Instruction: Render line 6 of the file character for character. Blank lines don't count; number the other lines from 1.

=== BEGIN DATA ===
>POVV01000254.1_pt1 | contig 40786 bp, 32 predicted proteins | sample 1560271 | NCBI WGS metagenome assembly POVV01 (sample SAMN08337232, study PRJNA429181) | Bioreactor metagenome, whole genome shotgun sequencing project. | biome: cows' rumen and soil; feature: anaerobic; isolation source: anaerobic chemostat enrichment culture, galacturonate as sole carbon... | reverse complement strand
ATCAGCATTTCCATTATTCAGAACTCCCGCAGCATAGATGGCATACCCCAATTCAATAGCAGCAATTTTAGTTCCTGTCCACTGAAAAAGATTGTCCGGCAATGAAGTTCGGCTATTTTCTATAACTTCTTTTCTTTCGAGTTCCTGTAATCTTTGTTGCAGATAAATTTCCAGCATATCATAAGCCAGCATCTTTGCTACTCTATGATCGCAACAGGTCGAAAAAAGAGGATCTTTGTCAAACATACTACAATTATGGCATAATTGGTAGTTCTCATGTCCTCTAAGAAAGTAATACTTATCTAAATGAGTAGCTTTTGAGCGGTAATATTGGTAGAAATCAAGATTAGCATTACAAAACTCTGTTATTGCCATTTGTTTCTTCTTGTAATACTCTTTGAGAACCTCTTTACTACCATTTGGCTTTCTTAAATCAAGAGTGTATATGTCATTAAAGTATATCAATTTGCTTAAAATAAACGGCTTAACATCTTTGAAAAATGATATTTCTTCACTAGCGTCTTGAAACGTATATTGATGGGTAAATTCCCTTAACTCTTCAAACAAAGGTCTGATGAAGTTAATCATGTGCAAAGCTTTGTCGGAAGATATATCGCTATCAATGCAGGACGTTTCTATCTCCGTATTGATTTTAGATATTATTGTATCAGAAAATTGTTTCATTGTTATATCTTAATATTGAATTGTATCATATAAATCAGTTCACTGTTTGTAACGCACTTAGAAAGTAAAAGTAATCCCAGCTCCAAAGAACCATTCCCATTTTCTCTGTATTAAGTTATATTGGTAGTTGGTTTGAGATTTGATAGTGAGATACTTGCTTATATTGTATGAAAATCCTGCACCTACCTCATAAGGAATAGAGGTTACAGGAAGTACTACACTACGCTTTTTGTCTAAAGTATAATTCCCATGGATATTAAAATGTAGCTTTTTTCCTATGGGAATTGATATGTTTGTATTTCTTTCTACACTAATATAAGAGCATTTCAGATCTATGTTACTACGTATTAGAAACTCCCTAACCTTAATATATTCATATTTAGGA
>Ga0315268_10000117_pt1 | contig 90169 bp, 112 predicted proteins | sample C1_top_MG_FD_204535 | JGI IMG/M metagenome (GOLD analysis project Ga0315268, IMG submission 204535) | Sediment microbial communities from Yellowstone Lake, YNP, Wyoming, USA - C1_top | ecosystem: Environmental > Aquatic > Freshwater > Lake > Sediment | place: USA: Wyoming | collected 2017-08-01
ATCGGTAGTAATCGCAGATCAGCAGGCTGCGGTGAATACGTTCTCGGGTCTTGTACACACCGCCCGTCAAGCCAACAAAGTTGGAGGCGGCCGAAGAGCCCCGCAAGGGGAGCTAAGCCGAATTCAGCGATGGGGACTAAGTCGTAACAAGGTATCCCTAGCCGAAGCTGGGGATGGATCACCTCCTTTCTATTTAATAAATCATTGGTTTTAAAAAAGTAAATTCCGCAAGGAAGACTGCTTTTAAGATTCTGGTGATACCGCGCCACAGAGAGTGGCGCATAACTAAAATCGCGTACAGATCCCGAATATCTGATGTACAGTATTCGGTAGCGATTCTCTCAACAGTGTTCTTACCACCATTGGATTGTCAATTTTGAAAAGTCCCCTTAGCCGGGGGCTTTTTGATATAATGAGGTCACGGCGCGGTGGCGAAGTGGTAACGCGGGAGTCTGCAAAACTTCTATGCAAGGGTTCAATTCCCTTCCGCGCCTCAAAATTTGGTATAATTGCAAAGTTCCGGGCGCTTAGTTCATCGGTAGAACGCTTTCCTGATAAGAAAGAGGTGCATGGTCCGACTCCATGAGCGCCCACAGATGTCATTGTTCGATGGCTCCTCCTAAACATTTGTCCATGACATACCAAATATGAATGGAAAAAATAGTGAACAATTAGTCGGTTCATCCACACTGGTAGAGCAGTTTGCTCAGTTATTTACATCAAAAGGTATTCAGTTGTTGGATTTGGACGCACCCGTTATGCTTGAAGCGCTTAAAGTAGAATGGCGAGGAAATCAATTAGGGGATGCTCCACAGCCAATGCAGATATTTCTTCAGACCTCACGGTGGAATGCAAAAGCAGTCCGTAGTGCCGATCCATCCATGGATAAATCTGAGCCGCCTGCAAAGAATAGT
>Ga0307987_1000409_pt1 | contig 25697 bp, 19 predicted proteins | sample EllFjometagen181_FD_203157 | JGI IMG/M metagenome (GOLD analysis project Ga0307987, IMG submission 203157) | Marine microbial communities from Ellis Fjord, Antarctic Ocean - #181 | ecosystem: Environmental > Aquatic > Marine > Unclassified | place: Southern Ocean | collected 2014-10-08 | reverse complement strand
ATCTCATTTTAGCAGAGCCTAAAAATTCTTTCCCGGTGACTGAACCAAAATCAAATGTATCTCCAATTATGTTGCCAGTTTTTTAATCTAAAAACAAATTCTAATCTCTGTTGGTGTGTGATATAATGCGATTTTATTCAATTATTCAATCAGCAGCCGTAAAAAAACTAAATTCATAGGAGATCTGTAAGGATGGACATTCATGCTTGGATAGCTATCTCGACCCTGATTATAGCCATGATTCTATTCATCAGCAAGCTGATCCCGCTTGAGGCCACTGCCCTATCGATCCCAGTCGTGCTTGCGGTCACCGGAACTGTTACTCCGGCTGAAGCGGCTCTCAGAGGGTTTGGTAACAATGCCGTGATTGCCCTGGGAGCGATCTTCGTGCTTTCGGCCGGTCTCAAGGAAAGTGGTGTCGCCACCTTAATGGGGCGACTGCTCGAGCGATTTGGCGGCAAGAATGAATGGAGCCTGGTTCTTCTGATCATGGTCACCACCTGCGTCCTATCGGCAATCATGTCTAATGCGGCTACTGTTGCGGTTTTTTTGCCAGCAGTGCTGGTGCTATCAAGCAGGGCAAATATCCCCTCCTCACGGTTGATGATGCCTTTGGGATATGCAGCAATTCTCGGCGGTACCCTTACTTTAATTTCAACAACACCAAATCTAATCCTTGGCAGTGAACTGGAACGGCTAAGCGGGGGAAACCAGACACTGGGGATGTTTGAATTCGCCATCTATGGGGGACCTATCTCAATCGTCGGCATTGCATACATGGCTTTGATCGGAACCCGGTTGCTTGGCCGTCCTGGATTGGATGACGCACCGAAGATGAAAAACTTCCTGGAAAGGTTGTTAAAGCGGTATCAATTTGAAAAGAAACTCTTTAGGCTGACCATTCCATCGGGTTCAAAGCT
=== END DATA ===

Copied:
ATCTCATTTTAGCAGAGCCTAAAAATTCTTTCCCGGTGACTGAACCAAAATCAAATGTATCTCCAATTATGTTGCCAGTTTTTTAATCTAAAAACAAATTCTAATCTCTGTTGGTGTGTGATATAATGCGATTTTATTCAATTATTCAATCAGCAGCCGTAAAAAAACTAAATTCATAGGAGATCTGTAAGGATGGACATTCATGCTTGGATAGCTATCTCGACCCTGATTATAGCCATGATTCTATTCATCAGCAAGCTGATCCCGCTTGAGGCCACTGCCCTATCGATCCCAGTCGTGCTTGCGGTCACCGGAACTGTTACTCCGGCTGAAGCGGCTCTCAGAGGGTTTGGTAACAATGCCGTGATTGCCCTGGGAGCGATCTTCGTGCTTTCGGCCGGTCTCAAGGAAAGTGGTGTCGCCACCTTAATGGGGCGACTGCTCGAGCGATTTGGCGGCAAGAATGAATGGAGCCTGGTTCTTCTGATCATGGTCACCACCTGCGTCCTATCGGCAATCATGTCTAATGCGGCTACTGTTGCGGTTTTTTTGCCAGCAGTGCTGGTGCTATCAAGCAGGGCAAATATCCCCTCCTCACGGTTGATGATGCCTTTGGGATATGCAGCAATTCTCGGCGGTACCCTTACTTTAATTTCAACAACACCAAATCTAATCCTTGGCAGTGAACTGGAACGGCTAAGCGGGGGAAACCAGACACTGGGGATGTTTGAATTCGCCATCTATGGGGGACCTATCTCAATCGTCGGCATTGCATACATGGCTTTGATCGGAACCCGGTTGCTTGGCCGTCCTGGATTGGATGACGCACCGAAGATGAAAAACTTCCTGGAAAGGTTGTTAAAGCGGTATCAATTTGAAAAGAAACTCTTTAGGCTGACCATTCCATCGGGTTCAAAGCT